"You were held by the defence mechanisms of this old crate," he continued, although by this time Sam was finding it difficult to boggle and run effectively at the same time. "A kind of temporal stasis field. We Time Lords were a far more paranoid race back then. Wouldn't get any nasty tricks like that on the Tardises I grew up with.
"This place is really that old?" marvelled Sam, breathlessly.
"Really. The Forgotten externalised their madness on to the rest of the ship through the telepathic circuits, stained it black like this. But now they've made the jump to me, this whole time stream will be coming unstable. The owner died millions of years ago, and this Tardis never came here." He paused, suddenly reflective and sombre. "I'm glad that all these eons of insanity and darkness will be wiped clean."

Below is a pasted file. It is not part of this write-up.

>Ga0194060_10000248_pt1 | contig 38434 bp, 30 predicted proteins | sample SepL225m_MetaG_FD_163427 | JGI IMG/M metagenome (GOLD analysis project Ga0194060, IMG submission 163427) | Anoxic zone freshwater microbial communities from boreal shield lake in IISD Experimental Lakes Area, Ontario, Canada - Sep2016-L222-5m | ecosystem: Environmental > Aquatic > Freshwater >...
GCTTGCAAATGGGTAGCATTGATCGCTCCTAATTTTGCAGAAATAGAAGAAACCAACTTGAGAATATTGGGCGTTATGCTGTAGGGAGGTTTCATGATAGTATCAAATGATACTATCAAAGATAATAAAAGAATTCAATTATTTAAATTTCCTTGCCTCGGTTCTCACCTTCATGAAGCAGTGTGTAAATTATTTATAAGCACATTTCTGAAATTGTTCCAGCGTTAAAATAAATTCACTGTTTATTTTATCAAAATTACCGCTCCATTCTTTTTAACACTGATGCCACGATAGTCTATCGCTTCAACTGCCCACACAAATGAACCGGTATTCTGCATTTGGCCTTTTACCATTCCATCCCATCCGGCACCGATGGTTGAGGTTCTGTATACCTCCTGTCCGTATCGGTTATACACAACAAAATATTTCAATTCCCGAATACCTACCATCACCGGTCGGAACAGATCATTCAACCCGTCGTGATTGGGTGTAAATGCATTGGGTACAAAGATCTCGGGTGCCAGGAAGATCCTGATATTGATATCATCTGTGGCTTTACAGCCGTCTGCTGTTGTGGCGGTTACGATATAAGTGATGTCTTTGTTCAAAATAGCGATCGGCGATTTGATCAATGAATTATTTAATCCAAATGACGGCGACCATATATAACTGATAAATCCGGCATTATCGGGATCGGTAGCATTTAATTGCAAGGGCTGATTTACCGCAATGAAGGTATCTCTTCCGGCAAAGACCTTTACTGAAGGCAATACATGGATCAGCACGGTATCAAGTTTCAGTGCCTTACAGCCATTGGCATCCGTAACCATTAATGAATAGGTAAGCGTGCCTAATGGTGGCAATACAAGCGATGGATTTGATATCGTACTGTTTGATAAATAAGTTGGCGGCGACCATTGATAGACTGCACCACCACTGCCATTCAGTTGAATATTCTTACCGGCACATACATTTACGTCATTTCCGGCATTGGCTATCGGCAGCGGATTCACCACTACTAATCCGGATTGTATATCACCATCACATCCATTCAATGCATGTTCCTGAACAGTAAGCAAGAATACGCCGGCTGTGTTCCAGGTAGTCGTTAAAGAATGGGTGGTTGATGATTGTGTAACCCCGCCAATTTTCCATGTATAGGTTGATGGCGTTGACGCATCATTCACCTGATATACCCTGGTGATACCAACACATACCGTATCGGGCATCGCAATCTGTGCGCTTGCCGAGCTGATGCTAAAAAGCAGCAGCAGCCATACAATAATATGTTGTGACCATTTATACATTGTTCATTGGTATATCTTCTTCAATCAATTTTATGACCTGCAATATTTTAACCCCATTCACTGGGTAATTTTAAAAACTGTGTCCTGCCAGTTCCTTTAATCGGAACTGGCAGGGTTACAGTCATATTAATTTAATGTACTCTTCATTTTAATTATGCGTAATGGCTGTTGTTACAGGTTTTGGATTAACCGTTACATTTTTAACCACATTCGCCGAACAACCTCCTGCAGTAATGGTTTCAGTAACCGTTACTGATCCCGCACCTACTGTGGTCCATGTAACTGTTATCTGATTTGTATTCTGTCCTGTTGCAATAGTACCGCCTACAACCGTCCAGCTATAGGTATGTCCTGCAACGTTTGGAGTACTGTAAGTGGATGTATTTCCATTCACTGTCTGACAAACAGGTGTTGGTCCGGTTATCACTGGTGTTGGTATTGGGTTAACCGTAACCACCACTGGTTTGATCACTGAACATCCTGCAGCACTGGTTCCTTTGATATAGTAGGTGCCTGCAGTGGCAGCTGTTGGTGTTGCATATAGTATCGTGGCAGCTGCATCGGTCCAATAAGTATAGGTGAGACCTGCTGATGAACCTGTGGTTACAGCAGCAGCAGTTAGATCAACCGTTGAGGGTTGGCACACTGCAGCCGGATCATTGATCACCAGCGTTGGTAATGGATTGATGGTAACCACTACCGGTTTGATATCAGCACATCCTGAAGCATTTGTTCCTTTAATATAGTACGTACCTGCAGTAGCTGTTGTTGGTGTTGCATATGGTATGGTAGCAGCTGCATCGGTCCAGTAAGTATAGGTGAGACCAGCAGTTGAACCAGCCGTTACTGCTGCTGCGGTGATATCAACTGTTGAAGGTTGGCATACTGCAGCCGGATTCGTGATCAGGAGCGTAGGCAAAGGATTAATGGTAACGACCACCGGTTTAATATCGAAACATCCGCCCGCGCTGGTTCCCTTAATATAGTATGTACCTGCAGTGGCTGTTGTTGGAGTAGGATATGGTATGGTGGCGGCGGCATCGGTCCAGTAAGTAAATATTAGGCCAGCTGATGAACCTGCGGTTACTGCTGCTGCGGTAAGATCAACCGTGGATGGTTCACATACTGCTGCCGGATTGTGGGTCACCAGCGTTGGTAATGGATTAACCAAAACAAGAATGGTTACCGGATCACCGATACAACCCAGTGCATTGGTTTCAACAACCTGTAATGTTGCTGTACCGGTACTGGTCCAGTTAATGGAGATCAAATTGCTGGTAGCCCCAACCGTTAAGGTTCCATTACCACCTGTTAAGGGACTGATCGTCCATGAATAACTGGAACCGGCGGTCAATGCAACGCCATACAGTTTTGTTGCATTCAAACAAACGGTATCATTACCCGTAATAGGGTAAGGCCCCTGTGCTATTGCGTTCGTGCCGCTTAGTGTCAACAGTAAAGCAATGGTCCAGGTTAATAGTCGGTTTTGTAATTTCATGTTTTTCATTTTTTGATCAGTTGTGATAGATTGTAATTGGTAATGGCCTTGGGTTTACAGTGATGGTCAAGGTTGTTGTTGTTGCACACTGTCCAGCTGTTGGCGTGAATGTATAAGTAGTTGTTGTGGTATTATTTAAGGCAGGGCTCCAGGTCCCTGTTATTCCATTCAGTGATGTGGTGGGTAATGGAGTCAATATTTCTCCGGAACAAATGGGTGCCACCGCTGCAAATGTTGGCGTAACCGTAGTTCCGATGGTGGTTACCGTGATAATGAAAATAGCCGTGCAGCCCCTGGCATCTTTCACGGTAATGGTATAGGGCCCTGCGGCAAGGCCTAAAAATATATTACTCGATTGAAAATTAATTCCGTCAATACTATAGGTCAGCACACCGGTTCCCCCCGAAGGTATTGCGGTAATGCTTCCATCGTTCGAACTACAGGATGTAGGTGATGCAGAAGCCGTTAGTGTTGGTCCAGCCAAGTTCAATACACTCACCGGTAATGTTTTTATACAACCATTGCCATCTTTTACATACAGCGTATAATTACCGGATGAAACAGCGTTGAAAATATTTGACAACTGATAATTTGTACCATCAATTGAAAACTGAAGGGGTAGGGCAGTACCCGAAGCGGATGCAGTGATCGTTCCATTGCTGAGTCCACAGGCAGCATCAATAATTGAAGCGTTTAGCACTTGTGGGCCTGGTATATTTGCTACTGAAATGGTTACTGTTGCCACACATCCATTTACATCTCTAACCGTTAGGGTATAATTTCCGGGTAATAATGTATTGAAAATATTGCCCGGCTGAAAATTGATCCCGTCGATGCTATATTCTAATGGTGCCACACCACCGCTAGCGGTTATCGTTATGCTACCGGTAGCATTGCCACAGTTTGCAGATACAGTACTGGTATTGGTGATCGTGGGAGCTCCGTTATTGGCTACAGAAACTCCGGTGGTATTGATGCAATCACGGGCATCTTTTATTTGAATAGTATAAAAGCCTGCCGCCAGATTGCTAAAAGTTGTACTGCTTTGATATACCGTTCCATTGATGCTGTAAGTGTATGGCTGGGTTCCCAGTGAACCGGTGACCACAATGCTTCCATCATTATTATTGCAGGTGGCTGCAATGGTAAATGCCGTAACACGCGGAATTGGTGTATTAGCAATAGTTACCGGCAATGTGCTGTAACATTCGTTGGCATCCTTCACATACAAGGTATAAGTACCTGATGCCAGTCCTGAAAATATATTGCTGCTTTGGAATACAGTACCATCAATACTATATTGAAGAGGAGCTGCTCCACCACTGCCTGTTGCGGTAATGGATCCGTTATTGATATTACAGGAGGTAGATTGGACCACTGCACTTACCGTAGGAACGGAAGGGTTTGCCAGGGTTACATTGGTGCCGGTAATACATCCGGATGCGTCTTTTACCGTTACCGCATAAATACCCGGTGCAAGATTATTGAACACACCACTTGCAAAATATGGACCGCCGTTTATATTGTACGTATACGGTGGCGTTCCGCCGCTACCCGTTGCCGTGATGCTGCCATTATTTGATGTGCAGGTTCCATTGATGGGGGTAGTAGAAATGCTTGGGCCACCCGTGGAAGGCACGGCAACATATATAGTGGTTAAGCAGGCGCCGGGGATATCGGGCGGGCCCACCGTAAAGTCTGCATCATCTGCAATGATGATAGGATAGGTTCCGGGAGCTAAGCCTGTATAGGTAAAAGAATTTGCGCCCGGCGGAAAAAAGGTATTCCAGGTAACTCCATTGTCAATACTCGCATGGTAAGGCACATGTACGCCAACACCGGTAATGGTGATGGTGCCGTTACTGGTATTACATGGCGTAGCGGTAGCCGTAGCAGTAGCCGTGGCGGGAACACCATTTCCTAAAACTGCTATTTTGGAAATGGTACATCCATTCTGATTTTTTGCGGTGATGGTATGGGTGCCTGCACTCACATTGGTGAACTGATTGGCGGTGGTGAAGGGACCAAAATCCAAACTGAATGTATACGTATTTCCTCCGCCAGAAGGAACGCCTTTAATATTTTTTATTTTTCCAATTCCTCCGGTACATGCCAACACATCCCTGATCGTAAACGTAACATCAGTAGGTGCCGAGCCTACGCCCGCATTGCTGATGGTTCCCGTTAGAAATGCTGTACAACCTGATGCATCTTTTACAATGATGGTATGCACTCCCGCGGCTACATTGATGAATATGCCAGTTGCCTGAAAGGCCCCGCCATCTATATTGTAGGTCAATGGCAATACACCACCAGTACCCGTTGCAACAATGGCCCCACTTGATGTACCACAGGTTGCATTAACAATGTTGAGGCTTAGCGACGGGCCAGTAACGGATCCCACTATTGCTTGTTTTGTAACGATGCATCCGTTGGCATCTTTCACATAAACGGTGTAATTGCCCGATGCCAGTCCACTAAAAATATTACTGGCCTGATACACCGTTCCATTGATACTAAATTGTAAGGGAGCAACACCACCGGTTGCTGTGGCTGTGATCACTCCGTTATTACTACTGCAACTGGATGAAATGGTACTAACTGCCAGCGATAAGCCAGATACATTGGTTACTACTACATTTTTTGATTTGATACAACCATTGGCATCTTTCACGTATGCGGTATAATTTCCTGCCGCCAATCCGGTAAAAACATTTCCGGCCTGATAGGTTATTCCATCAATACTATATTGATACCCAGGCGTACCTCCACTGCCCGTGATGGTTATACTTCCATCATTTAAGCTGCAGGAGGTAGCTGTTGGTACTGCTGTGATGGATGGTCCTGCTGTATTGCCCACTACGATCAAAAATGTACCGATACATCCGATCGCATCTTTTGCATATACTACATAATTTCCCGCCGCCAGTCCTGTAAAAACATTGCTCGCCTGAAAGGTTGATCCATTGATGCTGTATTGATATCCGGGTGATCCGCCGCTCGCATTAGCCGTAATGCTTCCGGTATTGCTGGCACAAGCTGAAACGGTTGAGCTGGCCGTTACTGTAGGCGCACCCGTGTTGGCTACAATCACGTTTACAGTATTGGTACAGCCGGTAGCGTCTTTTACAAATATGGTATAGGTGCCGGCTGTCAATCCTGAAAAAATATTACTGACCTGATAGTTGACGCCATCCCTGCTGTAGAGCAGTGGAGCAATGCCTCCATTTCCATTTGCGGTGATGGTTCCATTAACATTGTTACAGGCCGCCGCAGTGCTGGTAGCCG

Something seemed to be happening. It was getting lighter, and the dull humming of the decaying ship was starting to rise in pitch. At last they reached the reassuring blue Police Box exterior of the Doctor's Tardis.
"And these Forgotten things?" asked Sam, her mind racing to catch up. "They're still in your head now?"
"Trapped in a sealed segment of my brain. A tiny part of my mind that dies when I regenerate. It's like shedding a skin, or, for the Forgotten, it's like being caught inside a cut that's healed over."
"Can you contain them in there? I mean, for ever?"
"I hope so," said the Doctor, pausing in the Tardis's doorway. "I only hope they'll be able to keep themselves entertained." He grinned. "I'm planning to be around for quite a little while yet, you know."

The shades of darkness outside were blurring, shifting. "This reality is dissolving. Come on, Sam, It's time we were gone."
"So the Tardis will be freed, yeah?" said Sam as she was ushered inside. "I mean, it'll never have been here."
"Precisely," said the Doctor with a grin.
"So will we remember any of it then?"
The Doctor's eyes were haunted as the Tardis began to vibrate in sympathy with its surroundings.
"Perhaps somethings are best forgotten," was his only answer. And at that self-same instant, the dark carbuncle in space was no more, leaving the Doctor and Sam free to continue their journey.